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Wednesday, June 29, 2011

Mediakeys for spotify in Linux

There is two ways of doing this.

1.) Native Spotify player for Linux (requires Unlimited or Premium)
Create spotify-control containing this (credits go to this allenap):

#!/usr/bin/env python

import dbus
import sys

if __name__ == '__main__':
    session = dbus.SessionBus.get_session()
    spotify = session.get_object(
    for command in sys.argv[1:]:
        getattr(spotify, command)()

chmod 755 spotify-control

Next, put the file into i.e. /usr/bin/
Now you got a cmd way of controling your spotify player.. spotify-control Previous, spotify-control Next and spotify-control PlayPause...

If you are using fluxbox as I am, add the following to your ~/.fluxbox/keys

# Spotify
Mod4 Right :Exec $(spotify-control Next)
Mod4 Left :Exec $(spotify-control Previous)
Mod4 space :Exec $(spotify-control PlayPause)

Save, "reconfigure" (or restart fluxbox), and you are done..
Now you can use your windows button + Right/Left for Next/Previous or Space to pause :)

2.) If you are using spotify via wine..
This way is a bit more "unslick" and nasty.. But it works..
You do it the same way, except you use the following script located here..

Saturday, June 18, 2011

Add temperature to conky

After some recent debian updates, the proc files which conky got it's temperatures from disappeared. I found a way though to work around this, and get the temp into conky.

1.) First, open your console.
2.) Type acpi -t. This way you will see which sensors you can grab the temperatures from. You will get an output looking something like this:
Thermal 0: ok, 55.0 degrees C
Thermal 1: ok, 35.4 degrees C
Thermal 2: ok, 50.0 degrees C
Thermal 3: ok, 58.0 degrees C
Thermal 4: active, 60.0 degrees C
3.) Decide which thermal sensor you want the temperature from. In my case I found out the cpu was "Thermal 3". Now we are gonna sort out this line.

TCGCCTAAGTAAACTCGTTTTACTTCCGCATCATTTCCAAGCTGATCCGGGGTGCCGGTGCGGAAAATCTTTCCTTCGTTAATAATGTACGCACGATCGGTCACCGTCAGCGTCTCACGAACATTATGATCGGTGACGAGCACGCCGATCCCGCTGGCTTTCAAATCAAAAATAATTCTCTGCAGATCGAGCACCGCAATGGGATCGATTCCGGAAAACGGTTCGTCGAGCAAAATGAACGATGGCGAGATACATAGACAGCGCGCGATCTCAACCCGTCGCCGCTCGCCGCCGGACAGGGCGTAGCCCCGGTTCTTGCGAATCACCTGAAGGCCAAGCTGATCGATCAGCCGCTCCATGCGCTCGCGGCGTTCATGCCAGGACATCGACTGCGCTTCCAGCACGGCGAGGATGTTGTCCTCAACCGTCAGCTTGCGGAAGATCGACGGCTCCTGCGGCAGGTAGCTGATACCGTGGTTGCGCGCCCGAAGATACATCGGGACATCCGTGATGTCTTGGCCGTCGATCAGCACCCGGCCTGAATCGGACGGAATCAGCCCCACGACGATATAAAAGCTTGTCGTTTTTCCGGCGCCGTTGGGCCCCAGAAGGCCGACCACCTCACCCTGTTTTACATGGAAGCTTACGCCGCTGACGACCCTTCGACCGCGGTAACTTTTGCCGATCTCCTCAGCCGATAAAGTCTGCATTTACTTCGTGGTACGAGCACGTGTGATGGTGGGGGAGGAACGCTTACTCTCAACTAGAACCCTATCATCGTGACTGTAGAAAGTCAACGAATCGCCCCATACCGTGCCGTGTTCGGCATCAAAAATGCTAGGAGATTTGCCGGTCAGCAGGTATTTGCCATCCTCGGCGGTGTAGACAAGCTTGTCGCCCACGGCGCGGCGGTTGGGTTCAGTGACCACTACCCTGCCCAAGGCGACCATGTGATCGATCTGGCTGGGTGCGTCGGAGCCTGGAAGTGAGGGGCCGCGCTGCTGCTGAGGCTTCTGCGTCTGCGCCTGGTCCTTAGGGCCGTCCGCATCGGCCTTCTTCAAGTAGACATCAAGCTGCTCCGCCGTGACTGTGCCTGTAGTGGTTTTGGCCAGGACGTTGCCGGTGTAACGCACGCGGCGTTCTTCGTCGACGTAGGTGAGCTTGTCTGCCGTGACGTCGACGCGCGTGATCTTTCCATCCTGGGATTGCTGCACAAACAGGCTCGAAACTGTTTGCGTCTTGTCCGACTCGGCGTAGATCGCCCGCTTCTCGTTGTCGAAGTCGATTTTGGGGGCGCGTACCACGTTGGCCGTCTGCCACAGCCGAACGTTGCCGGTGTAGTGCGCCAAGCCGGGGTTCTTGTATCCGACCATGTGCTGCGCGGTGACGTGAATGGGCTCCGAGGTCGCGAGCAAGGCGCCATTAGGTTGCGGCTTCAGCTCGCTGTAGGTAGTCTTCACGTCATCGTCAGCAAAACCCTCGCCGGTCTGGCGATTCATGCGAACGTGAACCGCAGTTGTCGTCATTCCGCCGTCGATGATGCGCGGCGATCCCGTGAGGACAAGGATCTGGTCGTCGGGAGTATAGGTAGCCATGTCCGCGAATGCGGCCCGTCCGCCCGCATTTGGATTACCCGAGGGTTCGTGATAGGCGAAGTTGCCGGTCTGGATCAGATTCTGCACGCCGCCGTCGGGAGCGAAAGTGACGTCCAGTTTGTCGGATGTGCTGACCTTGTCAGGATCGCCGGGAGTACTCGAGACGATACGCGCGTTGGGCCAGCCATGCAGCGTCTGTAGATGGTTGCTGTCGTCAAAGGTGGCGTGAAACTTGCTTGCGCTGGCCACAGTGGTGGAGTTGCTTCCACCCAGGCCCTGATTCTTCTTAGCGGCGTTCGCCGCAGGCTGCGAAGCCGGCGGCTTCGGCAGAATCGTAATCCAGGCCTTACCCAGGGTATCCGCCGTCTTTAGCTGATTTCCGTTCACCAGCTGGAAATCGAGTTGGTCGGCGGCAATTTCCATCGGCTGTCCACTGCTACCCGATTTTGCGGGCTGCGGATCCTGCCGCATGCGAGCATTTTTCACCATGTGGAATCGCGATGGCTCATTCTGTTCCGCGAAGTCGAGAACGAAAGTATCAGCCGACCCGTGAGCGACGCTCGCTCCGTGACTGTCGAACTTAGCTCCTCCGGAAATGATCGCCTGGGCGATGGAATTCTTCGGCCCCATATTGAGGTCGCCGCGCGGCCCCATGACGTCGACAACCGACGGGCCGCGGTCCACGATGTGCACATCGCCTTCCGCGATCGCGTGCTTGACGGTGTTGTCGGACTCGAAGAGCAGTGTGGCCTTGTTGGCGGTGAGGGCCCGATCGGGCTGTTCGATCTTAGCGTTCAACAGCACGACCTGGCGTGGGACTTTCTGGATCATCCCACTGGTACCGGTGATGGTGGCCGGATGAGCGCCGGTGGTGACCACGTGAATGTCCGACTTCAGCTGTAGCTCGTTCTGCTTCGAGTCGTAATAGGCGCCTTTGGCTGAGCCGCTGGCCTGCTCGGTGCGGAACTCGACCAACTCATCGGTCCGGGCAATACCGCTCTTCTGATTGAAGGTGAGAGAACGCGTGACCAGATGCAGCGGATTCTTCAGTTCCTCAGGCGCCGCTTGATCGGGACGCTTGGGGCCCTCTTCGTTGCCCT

4.) Type: acpi -t | grep "Thermal 3". You should now get only the Thermal 3 line. So far so good. Now we need to sort out only the temperature, using "cut".
5.) Type: acpi -t | grep "Thermal 3" | cut -c16-19. The -c- might be different from you. Adjust it so you now get an output displaying ONLY the temperature.
6.) When you've made the correct command line, add it to your conkyrc like this:

${execi 1 acpi -t | grep "Thermal 3" | cut -c16-19}C

Laptop running warm and noisy fans

After some years of use my laptop started getting really warm when the work load increased. As a result of the heat, the fans also started making a lot of noise. This problem did not exist when I got it, or the first years..

The cause was pretty obvious. Dust and dirt had piled up inside my laptop, and especially on the fan(s). My laptop only have 1 fan, so I went straight for it. Following the service manual for my computer (hp nx7400) I removed the keyboard, and the fan came to sight.

Next I got the vacuum cleaner. Yep, that's right, the good ol' vacuum cleaner. It might be an idea to add a thinner tip on it while doing this. I didn't though. Next, the clue is to hold the fan so it wont spin when vacuum cleaning it. If you dont the fan might ending up spinning backwards, which could break it. While holding the fan, clean it thoroughly until it's dust free.. Next clean any heatsinks and other visible dust.

Now reassemble, and hopefully it should not run warm that easy, and the fans shouldn't spin up all the time! At least it worked great for me!